Every day, millions of people come together to engage in an activity that is not only a necessity to survival but an experience: eating. In countries such as the United States where we have an overabundance of food readily available to those who need and want it, food waste is an increasing problem. Waste isn’t limited to restaurants and cafeterias that serve food, but to grocery stores and convenience markets as well. The fact of the matter is that suppliers cannot predict exactly how much people will buy or eat, therefore they often overproduce in order to maximize profits. This results in millions of pounds of food being wasted each year. This is not just scraps leftover at the bottom, but high quality meals that people spend large amounts of their income on. The Food Recovery Network was started in response to this issue at a university and has expanded across the country to help mitigate the amount of food wasted in dining halls across campus. I work with the Food Recovery Network at FSU and I can personally say that I’ve recovered hundreds of pounds of food each night that ranges from steamed vegetables to pans of fried chicken and stuffed pasta shells. We take this food to local homeless shelters which helps them out tremendously, and long-term it can help the cooks and companies realize how much they are overproducing and try to cut back on how much they cook in the future. These programs are a win-win situation for the dining halls and the homeless shelters, and even recovering from one location at one campus can make more of an impact than you can imagine.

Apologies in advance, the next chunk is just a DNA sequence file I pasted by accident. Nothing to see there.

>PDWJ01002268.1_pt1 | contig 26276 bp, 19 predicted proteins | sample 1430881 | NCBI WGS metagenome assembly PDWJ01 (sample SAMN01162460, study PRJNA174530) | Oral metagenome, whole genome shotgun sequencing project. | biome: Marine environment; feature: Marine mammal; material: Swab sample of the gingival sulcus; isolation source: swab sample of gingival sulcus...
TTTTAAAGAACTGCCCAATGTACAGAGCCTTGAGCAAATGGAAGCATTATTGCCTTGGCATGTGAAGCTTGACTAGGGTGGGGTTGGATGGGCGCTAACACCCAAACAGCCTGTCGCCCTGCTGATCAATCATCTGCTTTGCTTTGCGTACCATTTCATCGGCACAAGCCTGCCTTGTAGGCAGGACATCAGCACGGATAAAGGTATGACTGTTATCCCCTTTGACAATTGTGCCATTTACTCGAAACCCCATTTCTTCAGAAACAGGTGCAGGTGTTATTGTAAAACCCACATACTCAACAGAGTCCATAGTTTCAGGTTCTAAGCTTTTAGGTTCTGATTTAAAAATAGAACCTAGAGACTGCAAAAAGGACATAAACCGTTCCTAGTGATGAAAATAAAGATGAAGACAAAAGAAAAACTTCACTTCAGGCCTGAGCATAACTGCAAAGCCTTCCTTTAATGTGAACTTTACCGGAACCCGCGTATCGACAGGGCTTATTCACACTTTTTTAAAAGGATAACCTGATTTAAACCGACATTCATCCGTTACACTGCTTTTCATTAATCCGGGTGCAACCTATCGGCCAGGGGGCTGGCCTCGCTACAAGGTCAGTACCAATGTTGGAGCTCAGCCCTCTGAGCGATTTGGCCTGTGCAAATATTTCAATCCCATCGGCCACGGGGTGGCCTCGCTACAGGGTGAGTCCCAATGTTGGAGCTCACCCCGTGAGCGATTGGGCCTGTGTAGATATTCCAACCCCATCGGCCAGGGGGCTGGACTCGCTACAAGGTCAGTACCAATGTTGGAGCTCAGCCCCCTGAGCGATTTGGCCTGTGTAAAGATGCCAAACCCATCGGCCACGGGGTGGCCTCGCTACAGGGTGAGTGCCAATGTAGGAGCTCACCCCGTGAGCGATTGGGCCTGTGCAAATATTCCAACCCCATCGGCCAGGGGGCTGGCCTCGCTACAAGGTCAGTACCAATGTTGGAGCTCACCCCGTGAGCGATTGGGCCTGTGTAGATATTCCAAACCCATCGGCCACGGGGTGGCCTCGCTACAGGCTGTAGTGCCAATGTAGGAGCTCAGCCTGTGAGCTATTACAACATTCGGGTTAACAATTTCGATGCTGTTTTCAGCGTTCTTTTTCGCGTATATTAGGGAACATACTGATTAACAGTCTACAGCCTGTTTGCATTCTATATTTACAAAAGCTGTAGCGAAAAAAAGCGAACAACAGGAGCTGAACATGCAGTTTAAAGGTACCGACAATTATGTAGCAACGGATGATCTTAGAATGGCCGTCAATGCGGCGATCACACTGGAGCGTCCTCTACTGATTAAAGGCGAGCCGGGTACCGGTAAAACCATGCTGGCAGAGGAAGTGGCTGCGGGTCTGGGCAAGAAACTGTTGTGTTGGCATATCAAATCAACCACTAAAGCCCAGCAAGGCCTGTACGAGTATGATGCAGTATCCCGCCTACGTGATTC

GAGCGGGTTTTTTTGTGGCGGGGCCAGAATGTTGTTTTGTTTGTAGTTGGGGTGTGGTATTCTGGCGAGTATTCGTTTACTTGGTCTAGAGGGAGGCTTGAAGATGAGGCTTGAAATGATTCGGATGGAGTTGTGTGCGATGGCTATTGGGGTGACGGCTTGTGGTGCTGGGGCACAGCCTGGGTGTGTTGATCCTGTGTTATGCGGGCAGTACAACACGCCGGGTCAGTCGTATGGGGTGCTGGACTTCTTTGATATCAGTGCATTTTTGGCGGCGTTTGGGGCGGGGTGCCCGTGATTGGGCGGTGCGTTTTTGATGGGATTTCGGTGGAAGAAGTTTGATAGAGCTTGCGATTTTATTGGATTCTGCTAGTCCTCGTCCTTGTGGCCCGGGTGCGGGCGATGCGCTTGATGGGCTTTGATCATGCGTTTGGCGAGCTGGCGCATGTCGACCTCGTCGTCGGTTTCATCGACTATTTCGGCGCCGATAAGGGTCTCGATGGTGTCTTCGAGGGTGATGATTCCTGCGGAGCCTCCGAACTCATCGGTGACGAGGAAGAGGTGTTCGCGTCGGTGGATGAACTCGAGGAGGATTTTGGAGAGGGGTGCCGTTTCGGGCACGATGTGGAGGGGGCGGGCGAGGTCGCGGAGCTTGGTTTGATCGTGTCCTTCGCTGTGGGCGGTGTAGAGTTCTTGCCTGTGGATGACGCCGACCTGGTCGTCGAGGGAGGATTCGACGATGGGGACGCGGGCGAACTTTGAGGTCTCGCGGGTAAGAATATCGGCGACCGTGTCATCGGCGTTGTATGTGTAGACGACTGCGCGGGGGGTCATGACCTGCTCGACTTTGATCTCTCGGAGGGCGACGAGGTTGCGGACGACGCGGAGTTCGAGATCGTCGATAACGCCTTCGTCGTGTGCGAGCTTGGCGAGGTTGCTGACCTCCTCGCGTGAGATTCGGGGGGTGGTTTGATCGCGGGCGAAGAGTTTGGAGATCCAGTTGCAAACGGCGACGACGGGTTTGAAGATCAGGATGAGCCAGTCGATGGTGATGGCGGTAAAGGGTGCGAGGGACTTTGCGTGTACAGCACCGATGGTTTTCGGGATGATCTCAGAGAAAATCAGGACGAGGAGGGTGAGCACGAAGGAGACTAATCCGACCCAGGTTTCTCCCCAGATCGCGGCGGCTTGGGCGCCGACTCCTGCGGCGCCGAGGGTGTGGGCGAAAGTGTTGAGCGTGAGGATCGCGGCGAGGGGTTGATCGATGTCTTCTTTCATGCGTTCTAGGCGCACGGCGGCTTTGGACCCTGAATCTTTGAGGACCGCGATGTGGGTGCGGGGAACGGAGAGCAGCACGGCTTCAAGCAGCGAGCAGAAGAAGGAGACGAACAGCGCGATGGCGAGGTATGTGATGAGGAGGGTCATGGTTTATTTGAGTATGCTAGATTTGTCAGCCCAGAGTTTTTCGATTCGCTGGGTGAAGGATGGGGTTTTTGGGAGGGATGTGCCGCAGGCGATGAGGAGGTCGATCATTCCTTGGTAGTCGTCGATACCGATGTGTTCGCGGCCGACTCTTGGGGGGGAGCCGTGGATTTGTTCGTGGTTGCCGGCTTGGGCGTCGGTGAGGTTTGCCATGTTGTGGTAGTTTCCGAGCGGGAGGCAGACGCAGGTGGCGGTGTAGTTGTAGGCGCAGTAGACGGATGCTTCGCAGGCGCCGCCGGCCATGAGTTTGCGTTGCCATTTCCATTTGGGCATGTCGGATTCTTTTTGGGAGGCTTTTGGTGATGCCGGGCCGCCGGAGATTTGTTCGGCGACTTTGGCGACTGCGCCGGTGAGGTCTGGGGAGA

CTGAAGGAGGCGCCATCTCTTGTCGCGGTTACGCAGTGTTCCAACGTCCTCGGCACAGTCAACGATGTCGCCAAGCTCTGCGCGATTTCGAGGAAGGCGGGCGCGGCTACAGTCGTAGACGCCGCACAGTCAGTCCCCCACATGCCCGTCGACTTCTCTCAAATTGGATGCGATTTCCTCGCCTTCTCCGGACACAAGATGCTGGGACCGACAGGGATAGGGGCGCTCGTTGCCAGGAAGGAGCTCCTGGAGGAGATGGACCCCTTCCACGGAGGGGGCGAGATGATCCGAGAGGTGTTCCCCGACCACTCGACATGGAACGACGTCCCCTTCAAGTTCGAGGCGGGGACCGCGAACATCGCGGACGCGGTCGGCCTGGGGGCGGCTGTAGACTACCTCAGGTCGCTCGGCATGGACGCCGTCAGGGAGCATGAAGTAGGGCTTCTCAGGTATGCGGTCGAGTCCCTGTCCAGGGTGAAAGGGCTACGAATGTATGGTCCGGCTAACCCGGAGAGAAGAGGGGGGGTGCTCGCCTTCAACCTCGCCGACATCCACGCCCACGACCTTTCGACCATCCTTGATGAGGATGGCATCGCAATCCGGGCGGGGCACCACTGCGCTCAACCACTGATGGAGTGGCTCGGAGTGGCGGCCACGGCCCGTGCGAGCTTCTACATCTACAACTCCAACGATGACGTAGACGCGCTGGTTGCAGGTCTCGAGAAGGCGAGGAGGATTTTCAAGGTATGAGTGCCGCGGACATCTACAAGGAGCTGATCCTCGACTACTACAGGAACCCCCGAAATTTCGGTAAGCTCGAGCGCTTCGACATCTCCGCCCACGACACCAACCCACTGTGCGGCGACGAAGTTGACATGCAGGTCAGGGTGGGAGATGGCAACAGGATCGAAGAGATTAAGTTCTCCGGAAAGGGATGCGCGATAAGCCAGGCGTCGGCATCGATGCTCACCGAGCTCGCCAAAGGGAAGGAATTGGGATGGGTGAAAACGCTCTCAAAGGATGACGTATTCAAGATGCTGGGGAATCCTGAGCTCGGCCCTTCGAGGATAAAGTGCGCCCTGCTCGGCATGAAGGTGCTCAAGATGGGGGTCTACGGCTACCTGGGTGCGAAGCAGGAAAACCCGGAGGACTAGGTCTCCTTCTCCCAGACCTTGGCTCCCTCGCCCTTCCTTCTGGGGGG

Loading...